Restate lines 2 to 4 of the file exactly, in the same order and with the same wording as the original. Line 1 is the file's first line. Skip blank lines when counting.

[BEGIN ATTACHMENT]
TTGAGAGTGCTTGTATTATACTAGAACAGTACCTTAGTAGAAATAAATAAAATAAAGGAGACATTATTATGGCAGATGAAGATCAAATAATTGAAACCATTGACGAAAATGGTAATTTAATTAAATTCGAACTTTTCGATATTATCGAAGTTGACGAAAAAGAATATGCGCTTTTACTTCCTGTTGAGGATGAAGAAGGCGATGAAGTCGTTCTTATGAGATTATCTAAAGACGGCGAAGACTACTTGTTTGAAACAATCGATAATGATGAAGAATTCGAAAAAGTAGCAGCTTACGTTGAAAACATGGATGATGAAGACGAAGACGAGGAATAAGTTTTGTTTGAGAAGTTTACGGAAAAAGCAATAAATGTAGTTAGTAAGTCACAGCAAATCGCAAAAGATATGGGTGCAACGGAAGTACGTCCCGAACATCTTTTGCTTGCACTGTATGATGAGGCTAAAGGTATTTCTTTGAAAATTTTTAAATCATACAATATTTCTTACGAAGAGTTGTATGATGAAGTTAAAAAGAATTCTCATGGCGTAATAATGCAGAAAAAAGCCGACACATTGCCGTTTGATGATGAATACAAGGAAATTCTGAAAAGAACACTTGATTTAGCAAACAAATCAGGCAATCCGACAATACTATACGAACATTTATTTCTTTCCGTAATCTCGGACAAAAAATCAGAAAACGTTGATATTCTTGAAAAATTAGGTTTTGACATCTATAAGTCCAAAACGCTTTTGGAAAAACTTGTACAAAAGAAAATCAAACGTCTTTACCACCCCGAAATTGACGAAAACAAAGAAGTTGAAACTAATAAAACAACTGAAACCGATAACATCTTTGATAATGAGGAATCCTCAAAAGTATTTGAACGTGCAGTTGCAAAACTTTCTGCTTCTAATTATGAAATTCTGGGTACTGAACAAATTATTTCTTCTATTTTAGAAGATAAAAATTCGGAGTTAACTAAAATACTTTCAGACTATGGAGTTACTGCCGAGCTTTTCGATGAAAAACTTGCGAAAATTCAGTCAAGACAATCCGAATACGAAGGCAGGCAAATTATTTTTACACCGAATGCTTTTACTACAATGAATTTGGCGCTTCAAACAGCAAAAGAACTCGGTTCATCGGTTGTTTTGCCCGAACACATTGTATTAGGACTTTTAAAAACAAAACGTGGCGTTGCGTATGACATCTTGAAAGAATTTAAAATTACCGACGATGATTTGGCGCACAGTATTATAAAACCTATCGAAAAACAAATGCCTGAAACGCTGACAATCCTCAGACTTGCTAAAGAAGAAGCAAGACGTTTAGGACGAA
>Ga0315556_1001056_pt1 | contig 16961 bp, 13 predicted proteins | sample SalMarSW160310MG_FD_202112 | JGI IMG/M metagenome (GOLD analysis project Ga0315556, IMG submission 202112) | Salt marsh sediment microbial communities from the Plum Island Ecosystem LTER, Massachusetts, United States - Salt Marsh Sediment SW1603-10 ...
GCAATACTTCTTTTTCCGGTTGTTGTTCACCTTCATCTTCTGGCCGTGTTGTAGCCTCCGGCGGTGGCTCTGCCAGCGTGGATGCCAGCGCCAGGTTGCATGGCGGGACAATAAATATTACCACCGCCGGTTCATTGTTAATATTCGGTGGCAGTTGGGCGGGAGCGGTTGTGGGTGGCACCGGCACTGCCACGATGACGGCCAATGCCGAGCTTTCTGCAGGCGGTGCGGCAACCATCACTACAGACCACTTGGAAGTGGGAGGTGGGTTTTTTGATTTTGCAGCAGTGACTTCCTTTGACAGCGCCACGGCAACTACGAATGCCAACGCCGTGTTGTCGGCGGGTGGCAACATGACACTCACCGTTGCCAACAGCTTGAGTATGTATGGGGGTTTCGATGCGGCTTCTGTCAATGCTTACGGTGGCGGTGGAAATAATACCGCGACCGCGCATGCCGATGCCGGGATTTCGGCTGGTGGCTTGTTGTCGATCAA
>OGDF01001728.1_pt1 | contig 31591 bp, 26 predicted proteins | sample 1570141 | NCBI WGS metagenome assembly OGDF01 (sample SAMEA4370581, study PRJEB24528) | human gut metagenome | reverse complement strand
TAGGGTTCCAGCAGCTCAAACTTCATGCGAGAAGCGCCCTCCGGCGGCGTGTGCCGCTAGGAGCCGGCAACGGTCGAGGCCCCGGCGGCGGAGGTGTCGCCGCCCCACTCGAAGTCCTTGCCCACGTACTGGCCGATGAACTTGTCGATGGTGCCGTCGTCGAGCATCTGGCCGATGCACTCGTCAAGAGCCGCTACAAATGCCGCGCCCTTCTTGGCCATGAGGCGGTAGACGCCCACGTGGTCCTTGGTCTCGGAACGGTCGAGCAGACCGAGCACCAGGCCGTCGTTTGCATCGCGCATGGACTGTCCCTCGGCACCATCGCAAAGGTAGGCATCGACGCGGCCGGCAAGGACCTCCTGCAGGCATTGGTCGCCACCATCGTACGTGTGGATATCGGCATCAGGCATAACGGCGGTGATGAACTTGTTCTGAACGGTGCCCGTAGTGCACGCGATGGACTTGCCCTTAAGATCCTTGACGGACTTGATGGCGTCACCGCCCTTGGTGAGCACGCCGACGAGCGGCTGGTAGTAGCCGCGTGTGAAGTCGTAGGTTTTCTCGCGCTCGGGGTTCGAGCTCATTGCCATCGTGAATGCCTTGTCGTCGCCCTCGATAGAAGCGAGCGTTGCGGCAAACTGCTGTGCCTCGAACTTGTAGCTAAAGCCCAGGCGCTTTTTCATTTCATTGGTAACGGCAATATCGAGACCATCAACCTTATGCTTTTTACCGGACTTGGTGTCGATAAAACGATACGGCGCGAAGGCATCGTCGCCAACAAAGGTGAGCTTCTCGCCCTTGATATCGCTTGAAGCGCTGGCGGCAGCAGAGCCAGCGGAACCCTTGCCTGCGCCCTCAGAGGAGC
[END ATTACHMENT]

>Ga0315556_1001056_pt1 | contig 16961 bp, 13 predicted proteins | sample SalMarSW160310MG_FD_202112 | JGI IMG/M metagenome (GOLD analysis project Ga0315556, IMG submission 202112) | Salt marsh sediment microbial communities from the Plum Island Ecosystem LTER, Massachusetts, United States - Salt Marsh Sediment SW1603-10 ...
GCAATACTTCTTTTTCCGGTTGTTGTTCACCTTCATCTTCTGGCCGTGTTGTAGCCTCCGGCGGTGGCTCTGCCAGCGTGGATGCCAGCGCCAGGTTGCATGGCGGGACAATAAATATTACCACCGCCGGTTCATTGTTAATATTCGGTGGCAGTTGGGCGGGAGCGGTTGTGGGTGGCACCGGCACTGCCACGATGACGGCCAATGCCGAGCTTTCTGCAGGCGGTGCGGCAACCATCACTACAGACCACTTGGAAGTGGGAGGTGGGTTTTTTGATTTTGCAGCAGTGACTTCCTTTGACAGCGCCACGGCAACTACGAATGCCAACGCCGTGTTGTCGGCGGGTGGCAACATGACACTCACCGTTGCCAACAGCTTGAGTATGTATGGGGGTTTCGATGCGGCTTCTGTCAATGCTTACGGTGGCGGTGGAAATAATACCGCGACCGCGCATGCCGATGCCGGGATTTCGGCTGGTGGCTTGTTGTCGATCAA
>OGDF01001728.1_pt1 | contig 31591 bp, 26 predicted proteins | sample 1570141 | NCBI WGS metagenome assembly OGDF01 (sample SAMEA4370581, study PRJEB24528) | human gut metagenome | reverse complement strand